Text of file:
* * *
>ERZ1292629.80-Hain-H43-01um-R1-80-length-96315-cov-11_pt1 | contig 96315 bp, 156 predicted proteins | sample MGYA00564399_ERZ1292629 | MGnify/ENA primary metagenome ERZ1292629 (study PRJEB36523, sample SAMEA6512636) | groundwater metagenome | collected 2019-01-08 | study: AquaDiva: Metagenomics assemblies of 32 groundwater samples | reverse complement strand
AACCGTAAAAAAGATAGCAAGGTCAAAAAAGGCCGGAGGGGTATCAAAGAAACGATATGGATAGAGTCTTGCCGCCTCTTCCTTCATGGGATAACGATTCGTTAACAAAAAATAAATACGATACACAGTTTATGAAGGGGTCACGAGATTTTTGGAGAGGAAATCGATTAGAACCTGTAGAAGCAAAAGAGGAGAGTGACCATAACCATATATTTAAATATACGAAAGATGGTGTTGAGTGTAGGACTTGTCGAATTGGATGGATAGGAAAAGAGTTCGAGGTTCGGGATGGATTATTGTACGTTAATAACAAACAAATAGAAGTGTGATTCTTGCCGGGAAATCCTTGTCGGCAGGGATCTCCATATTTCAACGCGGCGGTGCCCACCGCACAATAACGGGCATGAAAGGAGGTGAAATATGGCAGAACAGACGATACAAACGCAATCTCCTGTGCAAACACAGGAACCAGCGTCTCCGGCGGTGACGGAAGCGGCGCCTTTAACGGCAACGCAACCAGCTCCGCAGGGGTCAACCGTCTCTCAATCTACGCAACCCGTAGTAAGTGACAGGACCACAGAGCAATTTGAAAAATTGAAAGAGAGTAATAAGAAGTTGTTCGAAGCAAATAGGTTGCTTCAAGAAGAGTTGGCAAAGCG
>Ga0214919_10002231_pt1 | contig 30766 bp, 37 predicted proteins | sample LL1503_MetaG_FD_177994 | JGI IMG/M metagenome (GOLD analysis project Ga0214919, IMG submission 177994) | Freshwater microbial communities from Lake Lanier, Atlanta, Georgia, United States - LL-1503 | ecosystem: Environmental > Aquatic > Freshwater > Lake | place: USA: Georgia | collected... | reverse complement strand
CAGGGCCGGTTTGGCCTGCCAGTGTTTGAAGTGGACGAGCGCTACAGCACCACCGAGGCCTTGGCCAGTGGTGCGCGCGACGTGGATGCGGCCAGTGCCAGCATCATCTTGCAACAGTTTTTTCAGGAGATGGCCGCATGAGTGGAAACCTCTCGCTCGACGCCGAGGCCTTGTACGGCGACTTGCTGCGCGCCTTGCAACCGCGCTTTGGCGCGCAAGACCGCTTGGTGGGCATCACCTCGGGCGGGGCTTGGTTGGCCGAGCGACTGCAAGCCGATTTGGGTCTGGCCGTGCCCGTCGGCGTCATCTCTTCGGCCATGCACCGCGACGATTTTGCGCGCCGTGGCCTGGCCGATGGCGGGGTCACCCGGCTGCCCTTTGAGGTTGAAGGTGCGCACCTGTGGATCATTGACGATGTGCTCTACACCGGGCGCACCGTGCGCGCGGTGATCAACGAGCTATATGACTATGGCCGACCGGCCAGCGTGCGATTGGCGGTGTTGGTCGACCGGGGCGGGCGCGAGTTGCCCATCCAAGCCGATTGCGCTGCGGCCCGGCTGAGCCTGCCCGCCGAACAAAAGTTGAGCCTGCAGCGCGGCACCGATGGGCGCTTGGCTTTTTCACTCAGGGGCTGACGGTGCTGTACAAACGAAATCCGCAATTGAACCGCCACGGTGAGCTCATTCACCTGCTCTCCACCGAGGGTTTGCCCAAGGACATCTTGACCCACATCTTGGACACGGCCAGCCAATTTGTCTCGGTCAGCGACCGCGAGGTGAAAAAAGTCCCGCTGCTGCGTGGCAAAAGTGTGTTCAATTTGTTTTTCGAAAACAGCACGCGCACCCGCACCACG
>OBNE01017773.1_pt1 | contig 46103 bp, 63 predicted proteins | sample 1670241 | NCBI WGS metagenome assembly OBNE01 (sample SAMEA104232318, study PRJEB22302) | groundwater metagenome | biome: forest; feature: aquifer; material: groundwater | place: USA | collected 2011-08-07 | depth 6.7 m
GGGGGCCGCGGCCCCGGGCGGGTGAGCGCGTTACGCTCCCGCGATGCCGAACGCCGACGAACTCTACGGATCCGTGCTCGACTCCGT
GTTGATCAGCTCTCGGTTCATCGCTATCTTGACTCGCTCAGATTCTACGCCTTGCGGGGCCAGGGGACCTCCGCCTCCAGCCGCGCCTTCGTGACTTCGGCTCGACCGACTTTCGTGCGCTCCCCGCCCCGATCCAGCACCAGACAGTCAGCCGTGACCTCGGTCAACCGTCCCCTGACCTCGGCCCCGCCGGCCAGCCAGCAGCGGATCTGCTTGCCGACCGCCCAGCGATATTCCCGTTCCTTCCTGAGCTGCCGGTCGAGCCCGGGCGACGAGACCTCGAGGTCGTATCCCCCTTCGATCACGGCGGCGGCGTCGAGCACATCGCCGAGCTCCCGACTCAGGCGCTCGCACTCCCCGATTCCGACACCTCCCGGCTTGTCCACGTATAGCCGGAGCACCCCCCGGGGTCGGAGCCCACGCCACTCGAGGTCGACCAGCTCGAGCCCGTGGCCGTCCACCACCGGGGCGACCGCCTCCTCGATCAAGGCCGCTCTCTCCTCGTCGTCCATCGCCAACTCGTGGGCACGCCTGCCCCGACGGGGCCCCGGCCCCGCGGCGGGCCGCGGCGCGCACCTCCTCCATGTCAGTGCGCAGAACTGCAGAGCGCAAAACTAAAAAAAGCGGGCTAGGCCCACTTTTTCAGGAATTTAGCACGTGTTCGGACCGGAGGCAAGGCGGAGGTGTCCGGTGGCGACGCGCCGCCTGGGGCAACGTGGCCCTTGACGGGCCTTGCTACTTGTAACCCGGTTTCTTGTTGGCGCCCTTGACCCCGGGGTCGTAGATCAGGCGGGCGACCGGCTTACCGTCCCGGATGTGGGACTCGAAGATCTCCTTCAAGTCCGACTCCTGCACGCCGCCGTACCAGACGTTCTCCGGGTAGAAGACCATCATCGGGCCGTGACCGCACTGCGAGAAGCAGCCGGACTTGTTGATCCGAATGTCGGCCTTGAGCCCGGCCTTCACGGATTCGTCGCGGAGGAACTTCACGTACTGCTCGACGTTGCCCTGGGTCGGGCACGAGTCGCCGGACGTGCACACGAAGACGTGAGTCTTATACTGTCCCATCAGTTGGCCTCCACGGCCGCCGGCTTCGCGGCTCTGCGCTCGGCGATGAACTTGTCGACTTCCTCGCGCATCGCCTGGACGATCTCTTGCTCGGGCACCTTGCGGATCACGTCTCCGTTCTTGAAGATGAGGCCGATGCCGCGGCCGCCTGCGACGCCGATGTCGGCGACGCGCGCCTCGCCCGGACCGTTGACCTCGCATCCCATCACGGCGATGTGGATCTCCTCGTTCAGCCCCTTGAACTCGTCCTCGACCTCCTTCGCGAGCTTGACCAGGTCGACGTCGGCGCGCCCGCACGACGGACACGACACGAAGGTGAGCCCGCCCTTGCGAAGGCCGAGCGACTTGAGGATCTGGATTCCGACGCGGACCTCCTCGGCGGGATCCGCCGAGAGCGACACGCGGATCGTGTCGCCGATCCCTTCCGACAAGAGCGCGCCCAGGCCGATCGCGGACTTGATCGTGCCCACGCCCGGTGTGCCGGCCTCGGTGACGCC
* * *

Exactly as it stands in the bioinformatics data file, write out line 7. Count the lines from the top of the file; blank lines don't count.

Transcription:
GTTGATCAGCTCTCGGTTCATCGCTATCTTGACTCGCTCAGATTCTACGCCTTGCGGGGCCAGGGGACCTCCGCCTCCAGCCGCGCCTTCGTGACTTCGGCTCGACCGACTTTCGTGCGCTCCCCGCCCCGATCCAGCACCAGACAGTCAGCCGTGACCTCGGTCAACCGTCCCCTGACCTCGGCCCCGCCGGCCAGCCAGCAGCGGATCTGCTTGCCGACCGCCCAGCGATATTCCCGTTCCTTCCTGAGCTGCCGGTCGAGCCCGGGCGACGAGACCTCGAGGTCGTATCCCCCTTCGATCACGGCGGCGGCGTCGAGCACATCGCCGAGCTCCCGACTCAGGCGCTCGCACTCCCCGATTCCGACACCTCCCGGCTTGTCCACGTATAGCCGGAGCACCCCCCGGGGTCGGAGCCCACGCCACTCGAGGTCGACCAGCTCGAGCCCGTGGCCGTCCACCACCGGGGCGACCGCCTCCTCGATCAAGGCCGCTCTCTCCTCGTCGTCCATCGCCAACTCGTGGGCACGCCTGCCCCGACGGGGCCCCGGCCCCGCGGCGGGCCGCGGCGCGCACCTCCTCCATGTCAGTGCGCAGAACTGCAGAGCGCAAAACTAAAAAAAGCGGGCTAGGCCCACTTTTTCAGGAATTTAGCACGTGTTCGGACCGGAGGCAAGGCGGAGGTGTCCGGTGGCGACGCGCCGCCTGGGGCAACGTGGCCCTTGACGGGCCTTGCTACTTGTAACCCGGTTTCTTGTTGGCGCCCTTGACCCCGGGGTCGTAGATCAGGCGGGCGACCGGCTTACCGTCCCGGATGTGGGACTCGAAGATCTCCTTCAAGTCCGACTCCTGCACGCCGCCGTACCAGACGTTCTCCGGGTAGAAGACCATCATCGGGCCGTGACCGCACTGCGAGAAGCAGCCGGACTTGTTGATCCGAATGTCGGCCTTGAGCCCGGCCTTCACGGATTCGTCGCGGAGGAACTTCACGTACTGCTCGACGTTGCCCTGGGTCGGGCACGAGTCGCCGGACGTGCACACGAAGACGTGAGTCTTATACTGTCCCATCAGTTGGCCTCCACGGCCGCCGGCTTCGCGGCTCTGCGCTCGGCGATGAACTTGTCGACTTCCTCGCGCATCGCCTGGACGATCTCTTGCTCGGGCACCTTGCGGATCACGTCTCCGTTCTTGAAGATGAGGCCGATGCCGCGGCCGCCTGCGACGCCGATGTCGGCGACGCGCGCCTCGCCCGGACCGTTGACCTCGCATCCCATCACGGCGATGTGGATCTCCTCGTTCAGCCCCTTGAACTCGTCCTCGACCTCCTTCGCGAGCTTGACCAGGTCGACGTCGGCGCGCCCGCACGACGGACACGACACGAAGGTGAGCCCGCCCTTGCGAAGGCCGAGCGACTTGAGGATCTGGATTCCGACGCGGACCTCCTCGGCGGGATCCGCCGAGAGCGACACGCGGATCGTGTCGCCGATCCCTTCCGACAAGAGCGCGCCCAGGCCGATCGCGGACTTGATCGTGCCCACGCCCGGTGTGCCGGCCTCGGTGACGCC